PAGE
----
Relationships are messy. That’s because broken people comprise them. Yes, those of us who have trusted Christ have been proclaimed righteous. But we are not yet what we will, by God’s grace, fully become. In the meantime, we live in a world broken by sin and ruled by a cruel prince of darkness who desires to destroy us. Our relationships are some of our most vulnerable places. They are places where the enemy of our soul likes to wound us.

I spend most of my waking hours working with women who have been horribly wounded. These women have also inflicted deep and painful wounds on others, often their children. They are not trying to harm their kids. They’re trying to dull the pain their past relationships caused them. But now Satan tortures them with regret, guilt, shame, and the fallout of broken relationships. It’s a vicious cycle. I am wounded by others, so I unintentionally wound those around me.

Most of the women I see eventually conclude that the only way out of the cycle is to pull away from relationships. They isolate in an attempt to protect themselves from others and protect others from themselves. It’s understandable how they arrived at that conclusion. The problem is, it just doesn’t work. We were made to be creatures of connection. We can’t thrive alone because we were never meant to. “Then the LORD God said, “It is not good that the man should be alone; I will make a helper fit for him” (Genesis 2:18). It is not good that we should be alone. It is not good for us to be alone.

So what can we do? It seems that we’re in trouble either way. If we have relationships, we are bound to get hurt and to hurt others. But it is not good that we should be alone. Here are a few uphill habit choices I would offer for relating with others.

  1. Choose to courageously engage with others, even knowing that sometimes there will be pain. Do this because it is not good to be alone. Do this because others can help us recognize our wounds and can help us heal from them. “Whoever isolates himself seeks his own desire; he breaks out against all sound judgment” (Proverbs 18:1).
  2. Choose to share the vulnerable things about yourself with people who have demonstrated over time that they are trustworthy to hold them well. “Even a child makes himself known by his acts, by whether his conduct is pure and upright” (Proverbs 20:11).
  3. Choose to forgive others when they hurt you because you are not strong enough to thrive while carrying the weight of bitterness and resentment. It’s OK to be angry when someone has hurt you. Anger is a natural response to feeling let down, betrayed, rejected, or abandoned. But anger festers without forgiveness, and that wound can get very infected. The infection can spread into other areas of your life. “Be angry and do not sin; do not let the sun go down on your anger, and give no opportunity to the devil” (Ephesians 4:26—27).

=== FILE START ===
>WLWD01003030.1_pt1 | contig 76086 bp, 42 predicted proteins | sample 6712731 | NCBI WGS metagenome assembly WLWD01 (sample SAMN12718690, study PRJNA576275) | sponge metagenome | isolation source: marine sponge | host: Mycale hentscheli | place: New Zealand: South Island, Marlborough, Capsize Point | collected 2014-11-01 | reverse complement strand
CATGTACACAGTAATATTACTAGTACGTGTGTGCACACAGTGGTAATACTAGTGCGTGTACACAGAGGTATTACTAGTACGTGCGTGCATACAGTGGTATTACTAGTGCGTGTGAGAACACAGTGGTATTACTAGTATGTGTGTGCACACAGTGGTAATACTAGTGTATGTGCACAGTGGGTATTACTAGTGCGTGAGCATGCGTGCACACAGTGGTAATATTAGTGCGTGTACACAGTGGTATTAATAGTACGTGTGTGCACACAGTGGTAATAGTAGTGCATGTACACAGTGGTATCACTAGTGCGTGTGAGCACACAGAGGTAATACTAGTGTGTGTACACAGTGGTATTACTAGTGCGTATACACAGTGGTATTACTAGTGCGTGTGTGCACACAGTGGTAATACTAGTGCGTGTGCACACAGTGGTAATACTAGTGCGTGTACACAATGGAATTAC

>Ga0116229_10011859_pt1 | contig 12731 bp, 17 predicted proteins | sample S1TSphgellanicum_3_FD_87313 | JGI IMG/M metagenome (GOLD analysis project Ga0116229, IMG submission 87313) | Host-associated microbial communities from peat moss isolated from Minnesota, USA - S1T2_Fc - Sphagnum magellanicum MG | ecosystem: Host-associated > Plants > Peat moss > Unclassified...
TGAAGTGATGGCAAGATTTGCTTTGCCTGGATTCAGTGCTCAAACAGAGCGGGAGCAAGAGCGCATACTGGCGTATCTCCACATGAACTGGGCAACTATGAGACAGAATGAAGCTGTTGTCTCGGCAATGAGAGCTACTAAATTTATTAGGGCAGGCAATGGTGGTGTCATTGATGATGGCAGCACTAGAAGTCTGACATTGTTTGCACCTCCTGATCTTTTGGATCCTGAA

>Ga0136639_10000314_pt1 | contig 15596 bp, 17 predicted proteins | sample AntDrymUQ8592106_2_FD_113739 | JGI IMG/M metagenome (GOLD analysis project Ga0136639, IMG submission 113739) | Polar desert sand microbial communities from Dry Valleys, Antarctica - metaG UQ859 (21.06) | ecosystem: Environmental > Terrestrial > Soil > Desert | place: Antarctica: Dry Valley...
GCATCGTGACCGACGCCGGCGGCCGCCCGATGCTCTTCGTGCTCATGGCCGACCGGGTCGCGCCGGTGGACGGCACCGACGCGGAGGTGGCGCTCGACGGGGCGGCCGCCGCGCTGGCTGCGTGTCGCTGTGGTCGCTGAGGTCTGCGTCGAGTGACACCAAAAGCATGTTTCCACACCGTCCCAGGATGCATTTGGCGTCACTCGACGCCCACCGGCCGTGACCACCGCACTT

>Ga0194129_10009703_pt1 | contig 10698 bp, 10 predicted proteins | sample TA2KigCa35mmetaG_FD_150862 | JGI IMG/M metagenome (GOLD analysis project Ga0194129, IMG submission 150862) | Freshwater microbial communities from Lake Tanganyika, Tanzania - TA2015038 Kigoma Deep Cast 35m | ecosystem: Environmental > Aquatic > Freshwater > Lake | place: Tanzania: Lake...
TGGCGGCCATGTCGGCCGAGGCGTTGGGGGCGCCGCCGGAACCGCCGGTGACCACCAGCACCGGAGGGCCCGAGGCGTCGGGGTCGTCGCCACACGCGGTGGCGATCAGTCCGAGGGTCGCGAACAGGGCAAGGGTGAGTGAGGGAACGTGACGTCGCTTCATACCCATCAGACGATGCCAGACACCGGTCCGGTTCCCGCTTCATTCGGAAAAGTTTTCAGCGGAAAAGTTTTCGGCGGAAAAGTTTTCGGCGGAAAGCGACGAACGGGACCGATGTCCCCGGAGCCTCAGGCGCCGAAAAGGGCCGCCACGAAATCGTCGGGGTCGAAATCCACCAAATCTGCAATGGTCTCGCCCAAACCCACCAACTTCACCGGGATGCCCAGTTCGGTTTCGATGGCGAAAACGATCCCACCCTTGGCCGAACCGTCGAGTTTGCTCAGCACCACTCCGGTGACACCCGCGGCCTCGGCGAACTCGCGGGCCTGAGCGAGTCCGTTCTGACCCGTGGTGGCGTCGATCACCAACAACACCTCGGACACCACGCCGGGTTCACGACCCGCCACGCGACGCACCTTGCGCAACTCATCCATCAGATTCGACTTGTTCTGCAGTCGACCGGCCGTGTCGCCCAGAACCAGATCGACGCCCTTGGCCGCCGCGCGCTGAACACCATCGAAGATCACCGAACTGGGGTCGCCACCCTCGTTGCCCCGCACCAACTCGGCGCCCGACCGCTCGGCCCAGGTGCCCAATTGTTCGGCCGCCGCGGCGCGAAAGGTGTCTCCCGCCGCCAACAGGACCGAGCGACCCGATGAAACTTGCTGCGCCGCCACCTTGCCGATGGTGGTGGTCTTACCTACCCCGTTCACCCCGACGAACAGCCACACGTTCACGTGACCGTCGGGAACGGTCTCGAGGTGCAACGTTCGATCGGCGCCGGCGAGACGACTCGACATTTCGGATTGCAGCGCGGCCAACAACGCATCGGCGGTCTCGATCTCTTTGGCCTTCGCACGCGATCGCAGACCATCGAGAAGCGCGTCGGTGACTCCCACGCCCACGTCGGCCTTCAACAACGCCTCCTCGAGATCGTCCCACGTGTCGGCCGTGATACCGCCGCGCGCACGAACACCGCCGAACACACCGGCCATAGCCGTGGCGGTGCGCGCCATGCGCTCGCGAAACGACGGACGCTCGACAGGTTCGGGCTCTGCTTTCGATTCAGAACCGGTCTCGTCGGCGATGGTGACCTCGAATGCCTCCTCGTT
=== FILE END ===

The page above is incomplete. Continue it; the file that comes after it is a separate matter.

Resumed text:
4. Choose to ask forgiveness from others when you have hurt them. Do this because conflict that has been left unhealed also festers. It sucks away our ability to worship God fully. “Therefore, if you are offering your gift at the altar and there remember that your brother or sister has something against you, leave your gift there in front of the altar. First go and be reconciled to them; then come and offer your gift” (Matthew 5:23—24).
  5. Choose to ask forgiveness from God for hurting others. Sometimes we forget that an offense against someone else is also an offense against God because He made each of us and loves each of us fiercely. “For I know my transgressions, and my sin is ever before me. Against you, you only, have I sinned, and done what is evil in your sight so that you may be justified in your words and blameless in your judgment” (Psalm 51:3—4).
  6. Forgive yourself when you have hurt someone else. Somehow we feel justified in punishing ourselves over and over in our own minds. We echo the accusing words that Satan hurls at us because we agree with our enemy that we are especially bad and unforgivable for what we did that hurt others. But the truth is that berating ourselves doesn’t make us better in relationships. It only encourages us to isolate. It guarantees brokenness where God can bring redemption and restoration. So choose compassion for yourself. Stop trying to berate yourself to make up for something God in Christ has already forgiven you for. “And the Holy Spirit also bears witness to us; for after saying, ‘This is the covenant that I will make with them after those days, declares the Lord: I will put my laws on their hearts, and write them on their minds,’ then he adds, ‘I will remember their sins and their lawless deeds no more.” Where there is forgiveness of these, there is no longer any offering for sin (Hebrews 10:15—18).

I hope and pray that the Scripture God provided today gives you the courage to choose uphill habits in your relationships. Rest in the truth that God is with you as you climb, and His strength will never fail.